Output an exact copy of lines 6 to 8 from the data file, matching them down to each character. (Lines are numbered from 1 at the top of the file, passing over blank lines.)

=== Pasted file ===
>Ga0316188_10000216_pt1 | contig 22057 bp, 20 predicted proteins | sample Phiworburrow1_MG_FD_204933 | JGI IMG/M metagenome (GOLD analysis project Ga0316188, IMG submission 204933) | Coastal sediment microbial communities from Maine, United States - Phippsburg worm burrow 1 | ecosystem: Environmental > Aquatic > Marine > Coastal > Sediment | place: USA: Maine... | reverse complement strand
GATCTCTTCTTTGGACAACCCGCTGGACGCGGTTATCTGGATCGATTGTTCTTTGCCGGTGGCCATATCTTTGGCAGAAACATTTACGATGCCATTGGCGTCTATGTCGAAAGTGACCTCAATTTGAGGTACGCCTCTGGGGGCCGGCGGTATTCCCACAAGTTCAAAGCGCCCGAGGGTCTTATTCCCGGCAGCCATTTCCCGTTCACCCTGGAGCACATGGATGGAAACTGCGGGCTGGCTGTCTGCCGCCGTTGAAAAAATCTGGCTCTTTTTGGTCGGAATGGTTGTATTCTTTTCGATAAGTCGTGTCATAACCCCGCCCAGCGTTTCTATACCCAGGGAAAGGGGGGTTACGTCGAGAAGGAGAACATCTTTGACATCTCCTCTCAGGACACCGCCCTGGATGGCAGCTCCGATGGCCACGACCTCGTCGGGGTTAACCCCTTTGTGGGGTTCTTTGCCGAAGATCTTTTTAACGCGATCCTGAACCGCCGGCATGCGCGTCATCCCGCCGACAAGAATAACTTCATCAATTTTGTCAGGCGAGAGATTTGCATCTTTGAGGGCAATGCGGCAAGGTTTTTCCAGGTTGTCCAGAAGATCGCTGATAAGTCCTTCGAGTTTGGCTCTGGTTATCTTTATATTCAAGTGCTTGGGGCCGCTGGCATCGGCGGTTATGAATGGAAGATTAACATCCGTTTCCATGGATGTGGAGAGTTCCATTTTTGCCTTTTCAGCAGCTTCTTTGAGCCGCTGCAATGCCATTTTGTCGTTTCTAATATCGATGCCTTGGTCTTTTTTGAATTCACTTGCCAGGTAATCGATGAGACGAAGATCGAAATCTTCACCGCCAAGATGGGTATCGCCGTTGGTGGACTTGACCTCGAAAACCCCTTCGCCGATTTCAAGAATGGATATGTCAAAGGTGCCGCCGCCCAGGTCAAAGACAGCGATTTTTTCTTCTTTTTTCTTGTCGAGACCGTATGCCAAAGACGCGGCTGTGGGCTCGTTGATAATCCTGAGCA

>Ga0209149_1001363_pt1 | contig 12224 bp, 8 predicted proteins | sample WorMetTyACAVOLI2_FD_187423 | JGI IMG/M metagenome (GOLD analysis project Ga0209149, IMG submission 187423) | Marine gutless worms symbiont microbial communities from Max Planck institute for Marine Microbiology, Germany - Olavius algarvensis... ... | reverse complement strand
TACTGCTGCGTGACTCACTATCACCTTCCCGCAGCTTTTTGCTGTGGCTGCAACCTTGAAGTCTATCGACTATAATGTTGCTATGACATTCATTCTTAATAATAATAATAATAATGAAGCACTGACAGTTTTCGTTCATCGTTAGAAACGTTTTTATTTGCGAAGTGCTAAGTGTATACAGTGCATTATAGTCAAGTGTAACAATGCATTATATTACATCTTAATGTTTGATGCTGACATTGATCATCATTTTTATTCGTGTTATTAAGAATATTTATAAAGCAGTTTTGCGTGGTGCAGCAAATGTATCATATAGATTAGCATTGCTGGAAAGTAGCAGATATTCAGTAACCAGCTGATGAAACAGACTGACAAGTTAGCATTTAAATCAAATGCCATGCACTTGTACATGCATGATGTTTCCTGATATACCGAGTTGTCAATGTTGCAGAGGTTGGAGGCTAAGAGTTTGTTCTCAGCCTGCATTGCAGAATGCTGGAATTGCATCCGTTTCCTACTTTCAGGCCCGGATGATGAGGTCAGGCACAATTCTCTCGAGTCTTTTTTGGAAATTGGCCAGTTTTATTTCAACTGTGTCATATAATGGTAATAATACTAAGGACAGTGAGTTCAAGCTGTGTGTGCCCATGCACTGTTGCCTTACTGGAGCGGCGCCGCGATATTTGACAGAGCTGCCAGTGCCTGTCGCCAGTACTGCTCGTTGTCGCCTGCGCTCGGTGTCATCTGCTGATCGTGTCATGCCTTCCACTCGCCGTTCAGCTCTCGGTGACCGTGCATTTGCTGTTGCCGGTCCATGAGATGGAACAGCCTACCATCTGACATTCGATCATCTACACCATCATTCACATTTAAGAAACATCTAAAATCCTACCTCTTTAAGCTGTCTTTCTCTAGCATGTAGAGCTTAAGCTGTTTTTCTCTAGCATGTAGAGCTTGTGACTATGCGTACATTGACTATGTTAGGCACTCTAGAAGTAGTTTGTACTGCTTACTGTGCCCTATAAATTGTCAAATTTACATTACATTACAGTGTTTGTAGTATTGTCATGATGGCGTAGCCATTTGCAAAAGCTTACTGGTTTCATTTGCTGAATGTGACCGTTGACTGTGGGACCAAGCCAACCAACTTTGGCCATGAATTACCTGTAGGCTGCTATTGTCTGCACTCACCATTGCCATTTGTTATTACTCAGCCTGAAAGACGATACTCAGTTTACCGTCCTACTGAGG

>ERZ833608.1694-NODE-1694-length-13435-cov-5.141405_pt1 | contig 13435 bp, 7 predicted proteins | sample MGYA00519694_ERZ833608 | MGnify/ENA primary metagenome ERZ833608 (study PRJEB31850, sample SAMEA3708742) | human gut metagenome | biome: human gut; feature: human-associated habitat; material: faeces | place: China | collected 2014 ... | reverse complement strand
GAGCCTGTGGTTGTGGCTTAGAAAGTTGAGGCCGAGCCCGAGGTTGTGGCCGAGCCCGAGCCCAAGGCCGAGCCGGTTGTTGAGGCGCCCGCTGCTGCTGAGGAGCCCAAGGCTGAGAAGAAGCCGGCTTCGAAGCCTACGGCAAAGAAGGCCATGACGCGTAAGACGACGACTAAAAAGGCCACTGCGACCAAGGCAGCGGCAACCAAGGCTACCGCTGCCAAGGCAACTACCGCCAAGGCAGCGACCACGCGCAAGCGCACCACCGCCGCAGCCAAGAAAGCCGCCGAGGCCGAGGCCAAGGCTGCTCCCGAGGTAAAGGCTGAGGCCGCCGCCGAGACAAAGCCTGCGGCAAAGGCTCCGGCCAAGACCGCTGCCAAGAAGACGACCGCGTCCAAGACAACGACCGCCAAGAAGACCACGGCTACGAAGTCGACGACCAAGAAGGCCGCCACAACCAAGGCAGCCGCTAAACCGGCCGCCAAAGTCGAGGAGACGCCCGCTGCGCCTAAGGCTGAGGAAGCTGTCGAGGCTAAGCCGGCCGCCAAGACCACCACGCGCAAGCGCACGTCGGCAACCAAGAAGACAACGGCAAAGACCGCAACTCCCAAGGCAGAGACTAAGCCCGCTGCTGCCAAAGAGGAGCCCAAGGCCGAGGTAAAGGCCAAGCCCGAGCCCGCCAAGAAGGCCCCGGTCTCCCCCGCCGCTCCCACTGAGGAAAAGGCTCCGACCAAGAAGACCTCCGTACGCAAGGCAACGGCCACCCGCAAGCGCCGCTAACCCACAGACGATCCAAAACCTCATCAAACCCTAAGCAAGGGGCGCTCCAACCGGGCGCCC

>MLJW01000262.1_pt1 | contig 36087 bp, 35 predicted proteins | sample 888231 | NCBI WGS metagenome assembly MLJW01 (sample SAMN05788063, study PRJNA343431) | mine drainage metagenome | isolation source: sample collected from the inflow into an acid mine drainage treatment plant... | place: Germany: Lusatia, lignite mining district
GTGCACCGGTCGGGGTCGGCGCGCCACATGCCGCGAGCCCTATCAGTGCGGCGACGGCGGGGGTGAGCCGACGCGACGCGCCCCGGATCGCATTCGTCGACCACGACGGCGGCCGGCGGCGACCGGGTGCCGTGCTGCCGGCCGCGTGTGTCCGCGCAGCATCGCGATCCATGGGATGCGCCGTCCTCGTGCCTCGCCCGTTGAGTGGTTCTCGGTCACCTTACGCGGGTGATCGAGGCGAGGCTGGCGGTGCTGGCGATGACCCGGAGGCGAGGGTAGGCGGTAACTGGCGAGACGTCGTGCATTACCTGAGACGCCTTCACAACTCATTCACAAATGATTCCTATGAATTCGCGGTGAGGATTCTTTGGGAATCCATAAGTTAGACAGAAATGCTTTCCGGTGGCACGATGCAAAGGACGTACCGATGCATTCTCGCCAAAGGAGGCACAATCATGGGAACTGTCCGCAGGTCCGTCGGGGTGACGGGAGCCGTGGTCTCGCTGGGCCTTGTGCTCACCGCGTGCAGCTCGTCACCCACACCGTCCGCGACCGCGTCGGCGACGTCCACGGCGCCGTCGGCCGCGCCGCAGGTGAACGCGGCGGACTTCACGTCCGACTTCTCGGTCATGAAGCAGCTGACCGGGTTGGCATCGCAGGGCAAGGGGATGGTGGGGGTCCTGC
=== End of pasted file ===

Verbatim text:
GAGCCTGTGGTTGTGGCTTAGAAAGTTGAGGCCGAGCCCGAGGTTGTGGCCGAGCCCGAGCCCAAGGCCGAGCCGGTTGTTGAGGCGCCCGCTGCTGCTGAGGAGCCCAAGGCTGAGAAGAAGCCGGCTTCGAAGCCTACGGCAAAGAAGGCCATGACGCGTAAGACGACGACTAAAAAGGCCACTGCGACCAAGGCAGCGGCAACCAAGGCTACCGCTGCCAAGGCAACTACCGCCAAGGCAGCGACCACGCGCAAGCGCACCACCGCCGCAGCCAAGAAAGCCGCCGAGGCCGAGGCCAAGGCTGCTCCCGAGGTAAAGGCTGAGGCCGCCGCCGAGACAAAGCCTGCGGCAAAGGCTCCGGCCAAGACCGCTGCCAAGAAGACGACCGCGTCCAAGACAACGACCGCCAAGAAGACCACGGCTACGAAGTCGACGACCAAGAAGGCCGCCACAACCAAGGCAGCCGCTAAACCGGCCGCCAAAGTCGAGGAGACGCCCGCTGCGCCTAAGGCTGAGGAAGCTGTCGAGGCTAAGCCGGCCGCCAAGACCACCACGCGCAAGCGCACGTCGGCAACCAAGAAGACAACGGCAAAGACCGCAACTCCCAAGGCAGAGACTAAGCCCGCTGCTGCCAAAGAGGAGCCCAAGGCCGAGGTAAAGGCCAAGCCCGAGCCCGCCAAGAAGGCCCCGGTCTCCCCCGCCGCTCCCACTGAGGAAAAGGCTCCGACCAAGAAGACCTCCGTACGCAAGGCAACGGCCACCCGCAAGCGCCGCTAACCCACAGACGATCCAAAACCTCATCAAACCCTAAGCAAGGGGCGCTCCAACCGGGCGCCC

>MLJW01000262.1_pt1 | contig 36087 bp, 35 predicted proteins | sample 888231 | NCBI WGS metagenome assembly MLJW01 (sample SAMN05788063, study PRJNA343431) | mine drainage metagenome | isolation source: sample collected from the inflow into an acid mine drainage treatment plant... | place: Germany: Lusatia, lignite mining district
GTGCACCGGTCGGGGTCGGCGCGCCACATGCCGCGAGCCCTATCAGTGCGGCGACGGCGGGGGTGAGCCGACGCGACGCGCCCCGGATCGCATTCGTCGACCACGACGGCGGCCGGCGGCGACCGGGTGCCGTGCTGCCGGCCGCGTGTGTCCGCGCAGCATCGCGATCCATGGGATGCGCCGTCCTCGTGCCTCGCCCGTTGAGTGGTTCTCGGTCACCTTACGCGGGTGATCGAGGCGAGGCTGGCGGTGCTGGCGATGACCCGGAGGCGAGGGTAGGCGGTAACTGGCGAGACGTCGTGCATTACCTGAGACGCCTTCACAACTCATTCACAAATGATTCCTATGAATTCGCGGTGAGGATTCTTTGGGAATCCATAAGTTAGACAGAAATGCTTTCCGGTGGCACGATGCAAAGGACGTACCGATGCATTCTCGCCAAAGGAGGCACAATCATGGGAACTGTCCGCAGGTCCGTCGGGGTGACGGGAGCCGTGGTCTCGCTGGGCCTTGTGCTCACCGCGTGCAGCTCGTCACCCACACCGTCCGCGACCGCGTCGGCGACGTCCACGGCGCCGTCGGCCGCGCCGCAGGTGAACGCGGCGGACTTCACGTCCGACTTCTCGGTCATGAAGCAGCTGACCGGGTTGGCATCGCAGGGCAAGGGGATGGTGGGGGTCCTGC